Well the big deal is that they spend fifteen minutes outside. Of those fifteen minutes I saw them take five minutes forcing the children into the line. One child was slightly off centre. Everyone stopped until he was directly behind the child in front of him. They paused, and made sure everyone was straight before they continued. Then they paused because one child left too much space between him and the person in front of him. Everyone had to stay straight, with eyes ahead, until the boy caught up. Then they paused to assess the line. One little girl was too far forward, and was almost beside the adult leader. The leader got down to the girl’s level and pointed out the error of getting out of line. The girl had to get back in the straight line, before they continued, every one had to repeat that they would “walk in a straight line”. What kind of line? “A straight line”. That’s right, the leader told them to repeat after her, then she asked the question and waited for the children to respond. Three year olds were being treated that way. I was tempted to go over and get Agatha right then and there. But there’s a rule about that.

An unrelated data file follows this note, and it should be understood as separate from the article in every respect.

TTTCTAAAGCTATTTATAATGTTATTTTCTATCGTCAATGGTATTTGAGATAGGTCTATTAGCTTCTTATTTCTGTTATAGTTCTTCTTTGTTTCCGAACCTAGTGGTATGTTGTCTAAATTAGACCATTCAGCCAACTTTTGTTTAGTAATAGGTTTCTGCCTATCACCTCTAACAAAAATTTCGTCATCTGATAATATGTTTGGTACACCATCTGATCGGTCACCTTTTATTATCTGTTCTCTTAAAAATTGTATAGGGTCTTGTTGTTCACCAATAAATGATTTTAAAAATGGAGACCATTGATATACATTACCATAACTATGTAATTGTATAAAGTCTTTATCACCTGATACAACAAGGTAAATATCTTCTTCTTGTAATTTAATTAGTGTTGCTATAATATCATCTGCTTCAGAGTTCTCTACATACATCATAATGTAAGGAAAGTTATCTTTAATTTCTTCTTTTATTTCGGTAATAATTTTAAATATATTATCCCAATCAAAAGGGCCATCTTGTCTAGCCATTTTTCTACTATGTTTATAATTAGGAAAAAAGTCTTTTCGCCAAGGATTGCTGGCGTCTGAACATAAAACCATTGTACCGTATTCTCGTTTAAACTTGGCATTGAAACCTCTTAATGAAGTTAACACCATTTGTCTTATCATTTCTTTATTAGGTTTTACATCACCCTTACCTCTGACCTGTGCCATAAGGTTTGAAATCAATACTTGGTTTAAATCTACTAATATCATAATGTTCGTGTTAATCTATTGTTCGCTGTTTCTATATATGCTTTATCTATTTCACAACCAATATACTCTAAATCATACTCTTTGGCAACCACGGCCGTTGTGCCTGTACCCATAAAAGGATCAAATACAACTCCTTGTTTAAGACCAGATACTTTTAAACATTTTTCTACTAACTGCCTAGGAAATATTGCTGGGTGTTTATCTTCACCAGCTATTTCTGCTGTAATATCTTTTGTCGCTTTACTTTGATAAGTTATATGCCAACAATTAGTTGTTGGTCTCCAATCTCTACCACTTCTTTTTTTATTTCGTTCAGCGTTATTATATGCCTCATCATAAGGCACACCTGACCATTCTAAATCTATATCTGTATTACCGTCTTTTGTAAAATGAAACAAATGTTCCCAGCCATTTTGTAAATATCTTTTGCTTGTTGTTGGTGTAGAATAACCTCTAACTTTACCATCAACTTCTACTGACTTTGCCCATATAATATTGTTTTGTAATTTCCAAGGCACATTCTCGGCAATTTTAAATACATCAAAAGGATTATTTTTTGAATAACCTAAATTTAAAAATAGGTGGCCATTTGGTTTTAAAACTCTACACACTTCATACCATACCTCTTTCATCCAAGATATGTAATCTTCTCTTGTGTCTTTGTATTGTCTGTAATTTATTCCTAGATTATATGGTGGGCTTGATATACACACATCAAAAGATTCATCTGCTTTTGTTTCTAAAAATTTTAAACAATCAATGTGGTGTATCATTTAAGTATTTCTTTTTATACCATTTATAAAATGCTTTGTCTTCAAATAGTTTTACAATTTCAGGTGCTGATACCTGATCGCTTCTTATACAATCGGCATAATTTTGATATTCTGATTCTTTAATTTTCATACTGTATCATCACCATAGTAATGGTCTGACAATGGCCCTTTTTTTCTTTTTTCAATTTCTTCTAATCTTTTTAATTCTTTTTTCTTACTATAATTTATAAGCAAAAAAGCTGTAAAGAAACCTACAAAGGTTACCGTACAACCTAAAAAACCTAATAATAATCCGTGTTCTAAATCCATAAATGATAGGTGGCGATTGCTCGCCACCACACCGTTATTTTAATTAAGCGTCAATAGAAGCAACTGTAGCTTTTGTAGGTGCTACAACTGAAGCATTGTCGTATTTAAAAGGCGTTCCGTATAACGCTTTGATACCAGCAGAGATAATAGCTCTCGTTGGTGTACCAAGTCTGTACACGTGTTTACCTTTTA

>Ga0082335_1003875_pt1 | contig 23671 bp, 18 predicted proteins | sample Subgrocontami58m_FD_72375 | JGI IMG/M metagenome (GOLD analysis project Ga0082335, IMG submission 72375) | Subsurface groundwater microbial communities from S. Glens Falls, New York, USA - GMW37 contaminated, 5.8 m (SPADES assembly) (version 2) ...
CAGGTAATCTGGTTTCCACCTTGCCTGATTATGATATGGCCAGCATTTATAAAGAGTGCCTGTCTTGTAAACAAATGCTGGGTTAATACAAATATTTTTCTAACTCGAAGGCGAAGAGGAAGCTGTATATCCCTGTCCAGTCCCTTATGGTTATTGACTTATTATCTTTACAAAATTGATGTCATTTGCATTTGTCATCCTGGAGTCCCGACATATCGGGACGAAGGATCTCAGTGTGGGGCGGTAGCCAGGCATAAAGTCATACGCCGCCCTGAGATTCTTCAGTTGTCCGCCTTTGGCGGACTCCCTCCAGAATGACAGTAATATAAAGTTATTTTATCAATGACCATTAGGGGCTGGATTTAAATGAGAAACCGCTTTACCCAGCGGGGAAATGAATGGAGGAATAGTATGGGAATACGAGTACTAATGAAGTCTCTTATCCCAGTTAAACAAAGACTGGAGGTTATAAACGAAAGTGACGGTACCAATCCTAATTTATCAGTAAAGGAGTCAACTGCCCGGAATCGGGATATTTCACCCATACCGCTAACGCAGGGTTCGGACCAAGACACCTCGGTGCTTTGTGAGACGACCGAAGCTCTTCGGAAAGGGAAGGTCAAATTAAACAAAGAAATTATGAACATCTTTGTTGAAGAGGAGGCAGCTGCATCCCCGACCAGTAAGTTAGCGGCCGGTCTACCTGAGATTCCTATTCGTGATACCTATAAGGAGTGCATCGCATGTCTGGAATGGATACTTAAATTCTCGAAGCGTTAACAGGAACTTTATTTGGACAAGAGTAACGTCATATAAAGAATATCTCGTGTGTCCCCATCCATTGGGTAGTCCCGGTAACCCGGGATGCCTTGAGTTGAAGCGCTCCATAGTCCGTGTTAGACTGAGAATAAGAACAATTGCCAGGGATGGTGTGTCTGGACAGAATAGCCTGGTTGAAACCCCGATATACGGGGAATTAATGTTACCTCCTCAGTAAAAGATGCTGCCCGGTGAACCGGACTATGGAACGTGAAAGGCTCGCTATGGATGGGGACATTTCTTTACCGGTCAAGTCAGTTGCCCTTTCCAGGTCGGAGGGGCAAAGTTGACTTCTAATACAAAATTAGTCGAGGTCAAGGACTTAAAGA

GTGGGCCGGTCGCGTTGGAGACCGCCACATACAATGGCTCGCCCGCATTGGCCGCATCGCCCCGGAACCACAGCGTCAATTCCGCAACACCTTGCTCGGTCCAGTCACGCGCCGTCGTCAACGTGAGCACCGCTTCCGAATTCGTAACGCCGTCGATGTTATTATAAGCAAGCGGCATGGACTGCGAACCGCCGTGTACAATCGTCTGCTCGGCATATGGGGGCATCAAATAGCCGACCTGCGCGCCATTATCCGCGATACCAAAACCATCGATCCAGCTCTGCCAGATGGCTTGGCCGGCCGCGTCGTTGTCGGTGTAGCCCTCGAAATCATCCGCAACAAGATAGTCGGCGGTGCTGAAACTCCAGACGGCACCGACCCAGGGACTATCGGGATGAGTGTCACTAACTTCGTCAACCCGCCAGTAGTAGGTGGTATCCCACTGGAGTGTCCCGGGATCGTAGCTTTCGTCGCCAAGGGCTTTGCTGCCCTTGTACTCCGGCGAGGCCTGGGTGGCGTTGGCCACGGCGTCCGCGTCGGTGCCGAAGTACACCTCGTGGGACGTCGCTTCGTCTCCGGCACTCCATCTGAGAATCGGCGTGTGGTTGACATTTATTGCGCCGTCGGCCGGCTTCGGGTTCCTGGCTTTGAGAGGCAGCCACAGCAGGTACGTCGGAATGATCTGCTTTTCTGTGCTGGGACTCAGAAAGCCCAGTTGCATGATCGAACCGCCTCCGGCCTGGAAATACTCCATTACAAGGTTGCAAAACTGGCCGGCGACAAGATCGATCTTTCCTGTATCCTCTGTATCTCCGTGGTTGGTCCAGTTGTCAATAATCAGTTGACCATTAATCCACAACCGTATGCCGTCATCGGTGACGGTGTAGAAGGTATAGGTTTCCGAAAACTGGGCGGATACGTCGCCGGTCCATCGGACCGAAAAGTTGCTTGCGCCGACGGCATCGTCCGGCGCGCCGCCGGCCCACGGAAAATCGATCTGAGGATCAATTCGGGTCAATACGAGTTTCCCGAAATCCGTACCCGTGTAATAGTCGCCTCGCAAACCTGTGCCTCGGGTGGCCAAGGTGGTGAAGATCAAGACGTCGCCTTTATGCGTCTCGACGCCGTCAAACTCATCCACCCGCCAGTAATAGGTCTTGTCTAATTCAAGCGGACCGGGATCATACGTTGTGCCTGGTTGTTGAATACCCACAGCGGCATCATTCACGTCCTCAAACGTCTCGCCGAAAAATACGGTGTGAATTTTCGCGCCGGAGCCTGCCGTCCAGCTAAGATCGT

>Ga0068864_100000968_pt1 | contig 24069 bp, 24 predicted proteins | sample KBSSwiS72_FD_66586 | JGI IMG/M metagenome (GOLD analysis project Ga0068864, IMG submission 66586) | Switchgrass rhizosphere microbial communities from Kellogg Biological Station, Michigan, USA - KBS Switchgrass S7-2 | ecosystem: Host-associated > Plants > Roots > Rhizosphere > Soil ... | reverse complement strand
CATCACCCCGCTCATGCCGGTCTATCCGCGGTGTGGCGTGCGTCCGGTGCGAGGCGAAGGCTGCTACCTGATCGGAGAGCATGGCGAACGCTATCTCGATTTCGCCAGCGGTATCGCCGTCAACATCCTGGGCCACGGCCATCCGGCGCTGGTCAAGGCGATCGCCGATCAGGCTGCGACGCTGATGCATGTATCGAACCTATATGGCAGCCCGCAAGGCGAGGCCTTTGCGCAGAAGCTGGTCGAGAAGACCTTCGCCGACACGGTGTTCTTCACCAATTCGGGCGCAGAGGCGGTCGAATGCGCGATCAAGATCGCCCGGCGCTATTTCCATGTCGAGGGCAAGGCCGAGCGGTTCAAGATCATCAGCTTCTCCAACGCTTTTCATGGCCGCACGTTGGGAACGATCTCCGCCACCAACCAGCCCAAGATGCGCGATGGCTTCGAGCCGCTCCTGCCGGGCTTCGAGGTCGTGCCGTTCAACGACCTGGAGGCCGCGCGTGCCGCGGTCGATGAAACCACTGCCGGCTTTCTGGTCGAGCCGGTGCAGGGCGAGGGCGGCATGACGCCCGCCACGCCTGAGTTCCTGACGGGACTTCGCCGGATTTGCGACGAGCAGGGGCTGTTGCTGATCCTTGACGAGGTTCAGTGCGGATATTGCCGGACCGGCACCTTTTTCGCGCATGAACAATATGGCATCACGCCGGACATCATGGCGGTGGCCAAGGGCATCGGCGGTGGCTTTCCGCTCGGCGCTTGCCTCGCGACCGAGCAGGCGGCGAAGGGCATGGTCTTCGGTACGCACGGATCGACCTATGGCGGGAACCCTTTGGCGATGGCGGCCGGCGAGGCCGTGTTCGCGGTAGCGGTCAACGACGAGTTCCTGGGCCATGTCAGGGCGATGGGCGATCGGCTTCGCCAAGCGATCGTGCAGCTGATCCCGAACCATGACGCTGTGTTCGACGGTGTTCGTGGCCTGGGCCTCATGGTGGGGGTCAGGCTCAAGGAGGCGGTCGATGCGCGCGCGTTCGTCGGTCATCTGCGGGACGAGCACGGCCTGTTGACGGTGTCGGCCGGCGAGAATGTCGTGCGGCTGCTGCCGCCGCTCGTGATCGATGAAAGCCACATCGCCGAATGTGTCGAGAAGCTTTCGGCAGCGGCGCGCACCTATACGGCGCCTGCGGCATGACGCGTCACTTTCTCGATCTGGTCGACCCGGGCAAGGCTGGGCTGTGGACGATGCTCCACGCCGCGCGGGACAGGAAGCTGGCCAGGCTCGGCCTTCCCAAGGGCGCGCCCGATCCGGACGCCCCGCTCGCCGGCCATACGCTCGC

When camp was over and the door to their rooms opend, the first parent stepped inside. Then the next, then me. Did any of the children come running over? Nope. They were such good little girls and boys (please note the derision – there’ll be a post about that horrible word soon). They remained laying face down on the carpet until their parent touched them. Until that moment they were not to get up. Even if they saw their parent.

I don’t want an automaton. I don’t want my child walking in a straight line just because someone told her to. There wasn’t a street to cross, sure there’s a lake and I can understand needing to be sure the children stay close. After all a group of twenty three year olds can be unpredictable. But there were at least five leaders there. It would’ve been okay if the children walked beside each other, even if they raced to see who’d make it to the sidewalk first. But apparently five adults can’t figure out a way to respectfully move children from point A to point B.